Reading some pretty good reviews, so I gave them a shot.
Good luck.

orionengnr
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Re: Getting started in reloading

#13

Post by orionengnr »

Ooops, just realized this thread is a year old.
Reloading forum must be really dead...
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03Lightningrocks
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Re: Getting started in reloading

#14

Post by 03Lightningrocks »

orionengnr wrote: Fri May 20, 2022 7:23 pm Ooops, just realized this thread is a year old.
Reloading forum must be really dead...
Hahaha.... I was just about to share a warning about watching TV while reloading. I have an RCBS Rock chucker single stage press. Bought it as a kit in 1981 with scales, powder hopper, calipers and scales. Darn thing still works like new. I was about a year into reloading and starting to move on auto pilot while watching TV, eating and what ever else I felt I needed to do. Long story short. Was reloading some 357 with blue dot. Switched everything over to reload some 44 mag with the old Elmer Keith preferred load. I got distracted and did not change the powder so I used heavy loads of blue dot. Unfortunately, I didn't realize my mistake until firing a couple rounds of 44 mag at the range. Darn near broke my wrists and actually caused the stirrup the cylinder rides on to warp out of shape. Couldn't fire a third round. I was told I was lucky I was firing them through a Ruger Redhawk stainless or it could have blown the darn thing up in my hands. 22 grains of blue dot makes a much bigger boom than 22 grains of 2400. I always concentrate on reloading when I am loading now. A lesson learned 38 years ago.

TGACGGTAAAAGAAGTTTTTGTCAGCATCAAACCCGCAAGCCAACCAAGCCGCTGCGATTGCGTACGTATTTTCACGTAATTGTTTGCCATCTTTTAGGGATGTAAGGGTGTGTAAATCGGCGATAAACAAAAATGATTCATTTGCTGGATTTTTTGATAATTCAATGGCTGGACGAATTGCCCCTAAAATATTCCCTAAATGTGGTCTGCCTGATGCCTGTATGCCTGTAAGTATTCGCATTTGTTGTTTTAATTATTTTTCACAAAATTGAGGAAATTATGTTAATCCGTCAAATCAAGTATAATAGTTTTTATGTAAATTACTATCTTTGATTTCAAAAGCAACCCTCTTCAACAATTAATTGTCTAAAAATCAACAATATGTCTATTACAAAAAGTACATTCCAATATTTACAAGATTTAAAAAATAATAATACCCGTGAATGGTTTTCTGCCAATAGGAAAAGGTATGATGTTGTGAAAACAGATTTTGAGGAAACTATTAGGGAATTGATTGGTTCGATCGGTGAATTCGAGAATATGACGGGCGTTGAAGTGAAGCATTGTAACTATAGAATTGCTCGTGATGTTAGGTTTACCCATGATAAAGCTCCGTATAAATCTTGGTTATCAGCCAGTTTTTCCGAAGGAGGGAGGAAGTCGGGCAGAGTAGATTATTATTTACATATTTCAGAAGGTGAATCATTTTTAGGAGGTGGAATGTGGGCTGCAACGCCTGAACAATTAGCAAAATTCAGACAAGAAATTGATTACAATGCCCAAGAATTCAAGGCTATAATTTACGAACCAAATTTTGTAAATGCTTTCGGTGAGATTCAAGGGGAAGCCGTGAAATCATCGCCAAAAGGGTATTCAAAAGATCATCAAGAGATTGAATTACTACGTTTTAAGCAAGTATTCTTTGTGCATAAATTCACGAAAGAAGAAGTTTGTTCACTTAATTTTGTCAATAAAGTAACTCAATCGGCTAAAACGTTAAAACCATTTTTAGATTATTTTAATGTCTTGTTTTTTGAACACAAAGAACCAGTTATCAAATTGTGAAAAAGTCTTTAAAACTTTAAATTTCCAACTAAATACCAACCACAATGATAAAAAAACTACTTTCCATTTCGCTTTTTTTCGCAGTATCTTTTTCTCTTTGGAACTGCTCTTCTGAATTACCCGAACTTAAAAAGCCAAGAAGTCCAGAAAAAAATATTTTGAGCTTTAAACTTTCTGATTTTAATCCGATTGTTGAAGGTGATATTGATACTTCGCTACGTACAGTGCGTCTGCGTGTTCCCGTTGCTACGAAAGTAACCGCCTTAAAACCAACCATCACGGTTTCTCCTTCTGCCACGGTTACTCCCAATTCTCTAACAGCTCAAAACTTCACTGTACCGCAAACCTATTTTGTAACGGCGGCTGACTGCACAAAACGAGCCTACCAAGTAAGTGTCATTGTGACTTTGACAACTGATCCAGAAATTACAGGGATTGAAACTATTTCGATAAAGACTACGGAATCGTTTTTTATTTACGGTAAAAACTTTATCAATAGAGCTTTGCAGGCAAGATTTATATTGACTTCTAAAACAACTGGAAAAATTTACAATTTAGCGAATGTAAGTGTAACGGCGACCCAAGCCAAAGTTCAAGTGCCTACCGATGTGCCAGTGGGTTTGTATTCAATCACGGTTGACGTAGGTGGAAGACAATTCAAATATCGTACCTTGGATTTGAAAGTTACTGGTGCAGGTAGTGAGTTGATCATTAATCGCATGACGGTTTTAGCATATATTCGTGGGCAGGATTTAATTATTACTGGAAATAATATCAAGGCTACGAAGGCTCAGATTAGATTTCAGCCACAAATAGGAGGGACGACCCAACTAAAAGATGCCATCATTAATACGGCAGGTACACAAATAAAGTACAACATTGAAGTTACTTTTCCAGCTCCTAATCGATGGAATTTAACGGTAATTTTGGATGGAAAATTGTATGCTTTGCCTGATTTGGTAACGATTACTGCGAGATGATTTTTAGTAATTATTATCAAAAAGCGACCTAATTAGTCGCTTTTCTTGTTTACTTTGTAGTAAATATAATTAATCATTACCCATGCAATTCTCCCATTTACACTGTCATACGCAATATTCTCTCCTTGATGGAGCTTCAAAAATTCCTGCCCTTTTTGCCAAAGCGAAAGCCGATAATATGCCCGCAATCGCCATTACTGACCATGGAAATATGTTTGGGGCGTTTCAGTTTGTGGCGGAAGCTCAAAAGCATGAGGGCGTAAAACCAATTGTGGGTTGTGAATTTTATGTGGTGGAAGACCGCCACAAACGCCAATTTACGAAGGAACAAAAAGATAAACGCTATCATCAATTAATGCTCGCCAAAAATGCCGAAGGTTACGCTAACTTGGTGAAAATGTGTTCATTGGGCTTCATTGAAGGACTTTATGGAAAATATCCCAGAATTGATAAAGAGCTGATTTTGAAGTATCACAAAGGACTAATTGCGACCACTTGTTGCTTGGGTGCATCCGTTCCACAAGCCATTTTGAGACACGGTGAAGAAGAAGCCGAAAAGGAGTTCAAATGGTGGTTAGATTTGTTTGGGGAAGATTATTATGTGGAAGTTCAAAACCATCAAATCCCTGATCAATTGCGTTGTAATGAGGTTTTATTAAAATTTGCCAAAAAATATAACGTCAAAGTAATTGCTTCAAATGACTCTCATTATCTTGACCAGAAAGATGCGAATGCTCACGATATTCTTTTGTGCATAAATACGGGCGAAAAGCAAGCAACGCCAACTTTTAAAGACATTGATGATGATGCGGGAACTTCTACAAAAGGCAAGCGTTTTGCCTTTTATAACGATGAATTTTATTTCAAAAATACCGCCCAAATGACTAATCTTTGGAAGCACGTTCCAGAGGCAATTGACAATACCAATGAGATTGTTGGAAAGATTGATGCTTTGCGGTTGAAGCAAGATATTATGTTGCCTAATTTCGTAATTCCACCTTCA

Deitz83
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Re: Getting started in reloading

#15

Post by Deitz83 »

orionengnr wrote: Fri May 20, 2022 7:21 pm GINEX primers available at Capital Cartridge. Have to buy 5000, and at $450, not exactly cheap.
Maybe find someone local to split the order.
I just ordered 5000 this evening. Un unknown (to me) brand but they have been around since at least 2015, manufactured in Bosnia/Herzegovina.
Reading some pretty good reviews, so I gave them a shot.
Good luck.
I have been finding small rilfe and small pistol primers. Looking for large rifle primers, but the prices are a bit concerning. I have been in global supply chain for over 22 years. My profession has given me the ability to shoot throughout this crisis. My wife loves to shoot as well, so giving up on eatting out, reducing other none essential cost. Gives me an opportunity to make strategic purchases for longterm planning. I will never let any crisis take way our love of a recreational activity. Now, she wants a small AR 15 that she can carry when grocery shopping in a sling backpack. Time for another AR build.